Nutrition, Hydration Tips Can Give Marathon Runners a Leg Up

Expert offers guidelines on what to eat and drink while preparing and competing

SATURDAY, Oct. 22 (HealthDay News) -- Marathons place heavy demands on the body and runners need to take certain measures to ensure they stay healthy and are able to cross the finish line, according to a nutrition expert.

Runners need enough energy to perform at their best and to prevent injuries, advised registered dietitian Brooke Schantz, of the Loyola University Health System. She offered a simple guideline for calorie intake:

  • 30 to 60 minutes of activity a day requires 16 to 18 calories per pound of body weight.
  • 1 to 1.5 hours of activity a day requires 19 to 21 calories per pound.
  • 1.5 to 2 hours of activity a day requires 22 to 24 calories per pound.
  • 2 to 3 hours of activity a day requires 25 to 30 or more calories per pound.

Runners should consume 30 to 60 grams of carbohydrates per hour when running for more than one hour. Marathon-friendly carbs include gels, jelly beans, sports drinks, sports bars or a combination of these products.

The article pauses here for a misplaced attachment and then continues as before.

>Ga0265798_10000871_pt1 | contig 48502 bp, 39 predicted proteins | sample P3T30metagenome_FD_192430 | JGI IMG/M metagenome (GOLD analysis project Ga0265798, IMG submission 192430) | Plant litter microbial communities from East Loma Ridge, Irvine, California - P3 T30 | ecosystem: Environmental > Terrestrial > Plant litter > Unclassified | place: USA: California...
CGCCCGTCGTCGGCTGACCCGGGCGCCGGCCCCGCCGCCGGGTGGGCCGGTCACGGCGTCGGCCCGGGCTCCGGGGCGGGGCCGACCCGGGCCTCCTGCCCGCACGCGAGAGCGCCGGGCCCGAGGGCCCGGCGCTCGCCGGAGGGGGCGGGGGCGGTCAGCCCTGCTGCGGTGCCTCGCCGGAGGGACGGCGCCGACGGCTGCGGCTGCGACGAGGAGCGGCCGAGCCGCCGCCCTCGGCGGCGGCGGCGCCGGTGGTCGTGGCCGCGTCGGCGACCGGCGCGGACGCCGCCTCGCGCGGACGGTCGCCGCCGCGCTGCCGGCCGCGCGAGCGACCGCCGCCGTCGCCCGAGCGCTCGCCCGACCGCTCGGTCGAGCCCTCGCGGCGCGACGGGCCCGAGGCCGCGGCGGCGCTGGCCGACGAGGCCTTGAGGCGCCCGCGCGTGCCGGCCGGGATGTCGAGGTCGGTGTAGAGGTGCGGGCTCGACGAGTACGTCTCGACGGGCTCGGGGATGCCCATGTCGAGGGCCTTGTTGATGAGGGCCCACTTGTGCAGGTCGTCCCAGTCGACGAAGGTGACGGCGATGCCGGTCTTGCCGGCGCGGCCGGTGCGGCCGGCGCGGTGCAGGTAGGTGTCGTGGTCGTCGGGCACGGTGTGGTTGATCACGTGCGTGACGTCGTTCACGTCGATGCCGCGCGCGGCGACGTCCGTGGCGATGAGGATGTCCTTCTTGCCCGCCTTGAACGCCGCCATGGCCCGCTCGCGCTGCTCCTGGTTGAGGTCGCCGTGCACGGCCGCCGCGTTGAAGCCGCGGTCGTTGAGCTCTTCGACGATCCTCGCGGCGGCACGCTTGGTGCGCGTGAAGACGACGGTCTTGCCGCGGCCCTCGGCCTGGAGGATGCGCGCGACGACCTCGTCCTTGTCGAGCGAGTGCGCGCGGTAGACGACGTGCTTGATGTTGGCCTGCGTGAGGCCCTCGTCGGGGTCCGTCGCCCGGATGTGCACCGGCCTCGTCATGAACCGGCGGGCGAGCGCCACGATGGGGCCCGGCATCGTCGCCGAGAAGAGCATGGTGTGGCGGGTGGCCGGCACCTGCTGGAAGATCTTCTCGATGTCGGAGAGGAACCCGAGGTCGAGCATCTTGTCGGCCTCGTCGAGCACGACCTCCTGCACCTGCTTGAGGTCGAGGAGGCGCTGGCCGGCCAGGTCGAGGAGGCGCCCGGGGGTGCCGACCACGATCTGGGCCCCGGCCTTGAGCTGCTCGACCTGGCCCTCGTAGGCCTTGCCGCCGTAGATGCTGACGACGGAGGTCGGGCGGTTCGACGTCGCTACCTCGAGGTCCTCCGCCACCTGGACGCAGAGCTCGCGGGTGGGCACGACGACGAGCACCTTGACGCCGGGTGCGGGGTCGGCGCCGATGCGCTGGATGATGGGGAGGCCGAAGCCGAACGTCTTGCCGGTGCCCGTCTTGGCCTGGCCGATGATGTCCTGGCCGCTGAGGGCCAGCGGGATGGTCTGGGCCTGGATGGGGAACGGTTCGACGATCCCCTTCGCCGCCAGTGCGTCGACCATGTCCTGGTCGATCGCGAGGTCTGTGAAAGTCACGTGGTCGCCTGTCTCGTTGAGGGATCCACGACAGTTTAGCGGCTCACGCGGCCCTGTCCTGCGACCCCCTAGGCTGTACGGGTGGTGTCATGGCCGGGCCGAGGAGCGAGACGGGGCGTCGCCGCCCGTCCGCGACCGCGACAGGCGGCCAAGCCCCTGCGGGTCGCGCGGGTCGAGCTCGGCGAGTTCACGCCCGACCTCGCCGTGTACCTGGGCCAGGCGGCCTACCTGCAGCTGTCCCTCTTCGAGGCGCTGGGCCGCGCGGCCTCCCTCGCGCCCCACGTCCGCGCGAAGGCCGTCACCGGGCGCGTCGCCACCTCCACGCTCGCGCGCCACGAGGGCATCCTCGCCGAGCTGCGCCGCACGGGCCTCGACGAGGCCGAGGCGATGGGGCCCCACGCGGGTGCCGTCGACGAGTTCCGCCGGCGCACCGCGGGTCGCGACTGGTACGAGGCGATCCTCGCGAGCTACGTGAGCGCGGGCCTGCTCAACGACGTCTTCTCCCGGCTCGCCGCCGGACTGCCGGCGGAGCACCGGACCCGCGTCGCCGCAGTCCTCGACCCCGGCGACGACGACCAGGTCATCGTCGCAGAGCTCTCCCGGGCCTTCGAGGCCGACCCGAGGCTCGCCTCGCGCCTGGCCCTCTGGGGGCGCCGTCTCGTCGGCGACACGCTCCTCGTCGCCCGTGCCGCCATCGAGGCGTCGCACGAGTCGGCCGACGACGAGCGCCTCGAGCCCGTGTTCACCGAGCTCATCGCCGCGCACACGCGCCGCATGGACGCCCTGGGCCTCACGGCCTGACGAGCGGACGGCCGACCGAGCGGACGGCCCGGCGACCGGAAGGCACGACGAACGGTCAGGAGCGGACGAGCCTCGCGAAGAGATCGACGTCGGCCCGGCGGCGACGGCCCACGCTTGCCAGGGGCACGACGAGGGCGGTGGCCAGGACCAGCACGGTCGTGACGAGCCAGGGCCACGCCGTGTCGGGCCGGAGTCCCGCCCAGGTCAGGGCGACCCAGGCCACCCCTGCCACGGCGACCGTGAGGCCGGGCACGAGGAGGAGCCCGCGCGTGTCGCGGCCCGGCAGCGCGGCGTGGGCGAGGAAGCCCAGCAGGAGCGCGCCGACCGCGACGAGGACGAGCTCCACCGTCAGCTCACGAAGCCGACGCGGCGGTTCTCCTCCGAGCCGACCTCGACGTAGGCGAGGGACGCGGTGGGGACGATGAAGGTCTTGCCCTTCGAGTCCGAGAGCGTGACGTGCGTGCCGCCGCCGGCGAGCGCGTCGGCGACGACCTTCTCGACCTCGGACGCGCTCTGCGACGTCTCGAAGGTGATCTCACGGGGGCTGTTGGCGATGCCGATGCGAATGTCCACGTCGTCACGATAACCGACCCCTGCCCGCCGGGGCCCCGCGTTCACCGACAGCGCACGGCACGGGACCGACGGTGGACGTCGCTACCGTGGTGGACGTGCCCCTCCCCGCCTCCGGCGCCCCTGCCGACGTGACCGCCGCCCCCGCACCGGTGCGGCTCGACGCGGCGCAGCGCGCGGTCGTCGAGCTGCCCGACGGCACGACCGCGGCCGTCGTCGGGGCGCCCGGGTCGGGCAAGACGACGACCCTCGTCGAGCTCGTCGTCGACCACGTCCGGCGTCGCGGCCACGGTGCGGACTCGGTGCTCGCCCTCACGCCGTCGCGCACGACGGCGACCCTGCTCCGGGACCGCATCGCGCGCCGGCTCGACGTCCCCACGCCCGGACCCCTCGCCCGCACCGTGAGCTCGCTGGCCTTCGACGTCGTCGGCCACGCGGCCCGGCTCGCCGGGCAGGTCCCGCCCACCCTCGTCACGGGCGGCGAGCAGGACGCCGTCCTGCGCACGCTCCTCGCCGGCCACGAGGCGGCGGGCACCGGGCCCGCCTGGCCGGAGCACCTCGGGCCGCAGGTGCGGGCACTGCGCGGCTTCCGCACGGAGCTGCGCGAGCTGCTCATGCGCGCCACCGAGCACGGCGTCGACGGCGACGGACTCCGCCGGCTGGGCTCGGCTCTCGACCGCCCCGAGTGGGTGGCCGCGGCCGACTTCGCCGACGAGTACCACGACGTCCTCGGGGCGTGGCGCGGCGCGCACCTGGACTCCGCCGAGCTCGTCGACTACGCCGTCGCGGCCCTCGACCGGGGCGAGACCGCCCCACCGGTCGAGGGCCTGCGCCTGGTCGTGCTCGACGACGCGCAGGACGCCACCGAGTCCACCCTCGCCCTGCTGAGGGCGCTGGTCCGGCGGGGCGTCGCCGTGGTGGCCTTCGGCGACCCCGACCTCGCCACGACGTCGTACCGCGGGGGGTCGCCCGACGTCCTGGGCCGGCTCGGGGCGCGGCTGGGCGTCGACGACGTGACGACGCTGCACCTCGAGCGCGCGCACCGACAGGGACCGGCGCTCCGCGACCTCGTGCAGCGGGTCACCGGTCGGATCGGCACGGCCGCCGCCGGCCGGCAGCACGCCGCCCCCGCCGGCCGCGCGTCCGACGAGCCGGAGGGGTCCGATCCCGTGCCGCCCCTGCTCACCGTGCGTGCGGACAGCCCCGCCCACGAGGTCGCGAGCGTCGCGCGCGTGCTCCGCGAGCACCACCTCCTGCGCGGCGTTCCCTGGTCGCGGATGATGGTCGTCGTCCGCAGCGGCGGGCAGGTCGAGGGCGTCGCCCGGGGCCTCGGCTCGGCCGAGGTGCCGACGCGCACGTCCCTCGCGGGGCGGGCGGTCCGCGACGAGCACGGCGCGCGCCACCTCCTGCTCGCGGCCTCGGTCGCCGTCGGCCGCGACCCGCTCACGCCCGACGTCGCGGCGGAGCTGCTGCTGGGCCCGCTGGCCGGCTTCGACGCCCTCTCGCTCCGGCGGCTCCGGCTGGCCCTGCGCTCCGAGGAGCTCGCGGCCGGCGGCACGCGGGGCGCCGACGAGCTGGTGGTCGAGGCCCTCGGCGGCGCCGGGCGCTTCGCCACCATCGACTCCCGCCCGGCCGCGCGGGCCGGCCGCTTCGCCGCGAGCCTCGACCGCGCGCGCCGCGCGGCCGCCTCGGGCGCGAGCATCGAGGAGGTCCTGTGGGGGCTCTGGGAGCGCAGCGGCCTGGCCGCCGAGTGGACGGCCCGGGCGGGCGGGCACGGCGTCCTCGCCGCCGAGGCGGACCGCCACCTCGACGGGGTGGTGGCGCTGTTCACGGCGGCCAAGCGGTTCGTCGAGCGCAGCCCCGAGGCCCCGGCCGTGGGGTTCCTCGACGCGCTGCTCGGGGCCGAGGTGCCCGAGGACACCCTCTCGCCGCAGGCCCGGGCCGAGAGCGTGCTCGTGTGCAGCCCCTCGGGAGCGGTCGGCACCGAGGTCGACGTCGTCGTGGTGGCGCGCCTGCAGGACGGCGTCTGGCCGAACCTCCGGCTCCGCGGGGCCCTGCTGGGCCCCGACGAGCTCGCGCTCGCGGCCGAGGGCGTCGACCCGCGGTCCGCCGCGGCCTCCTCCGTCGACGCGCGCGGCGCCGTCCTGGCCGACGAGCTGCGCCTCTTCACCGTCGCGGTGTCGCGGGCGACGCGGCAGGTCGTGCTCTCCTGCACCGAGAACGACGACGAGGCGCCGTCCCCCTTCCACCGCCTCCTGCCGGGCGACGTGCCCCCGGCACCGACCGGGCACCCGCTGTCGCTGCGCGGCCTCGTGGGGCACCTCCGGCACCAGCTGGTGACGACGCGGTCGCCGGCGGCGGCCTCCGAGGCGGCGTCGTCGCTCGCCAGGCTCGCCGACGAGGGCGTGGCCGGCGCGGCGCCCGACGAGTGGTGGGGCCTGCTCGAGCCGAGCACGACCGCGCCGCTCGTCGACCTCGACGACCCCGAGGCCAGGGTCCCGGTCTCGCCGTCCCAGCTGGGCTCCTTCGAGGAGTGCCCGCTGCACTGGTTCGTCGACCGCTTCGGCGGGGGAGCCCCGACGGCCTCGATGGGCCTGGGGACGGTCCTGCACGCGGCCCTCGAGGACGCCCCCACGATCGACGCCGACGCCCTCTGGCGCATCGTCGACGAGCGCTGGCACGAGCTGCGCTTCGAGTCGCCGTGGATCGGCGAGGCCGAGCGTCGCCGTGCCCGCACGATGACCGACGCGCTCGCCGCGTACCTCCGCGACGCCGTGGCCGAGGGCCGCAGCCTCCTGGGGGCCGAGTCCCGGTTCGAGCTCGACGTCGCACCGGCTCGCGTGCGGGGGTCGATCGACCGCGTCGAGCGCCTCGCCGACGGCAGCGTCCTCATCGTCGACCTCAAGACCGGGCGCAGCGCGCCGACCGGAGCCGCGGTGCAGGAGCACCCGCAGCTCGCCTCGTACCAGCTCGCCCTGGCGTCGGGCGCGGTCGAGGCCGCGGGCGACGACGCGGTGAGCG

Protein is another essential part of a runner's diet because it increases lean muscle mass and helps in muscle repair. Endurance athletes should consume between 1.2 to 1.4 grams of protein per kilogram of body weight per day. But don't exceed more than 1 gram of protein per pound of body weight per day, Schantz said in a university news release.

And, she added, runners should avoid high-fiber foods the night before and the morning of a race because they could cause intestinal distress and cramping during the race.

It's crucial to drink enough water to stay properly hydrated. Schantz offered the following fluid-replacement guidelines:

  • Two hours before exercise, consume 16 to 20 ounces of water and drink another 7 to 10 ounces of water 10 to 20 minutes before exercise.
  • Drink 6 to 8 ounces of water every 15 to 20 minutes during exercise. If you exercise for longer than one hour, consume a sports drink with 4 to 8 percent carbohydrates.
  • After exercise, drink 24 ounces of fluid for every pound lost during exercise.

Monitoring the color of your urine is a good way to assess your hydration status. The clearer your urine, the more hydrated you are, Schantz said.

More information

The Hospital for Special Surgery has more marathon training tips.

Robert Preidt SOURCE: Loyola University Health System, news release, Oct. 6, 2011

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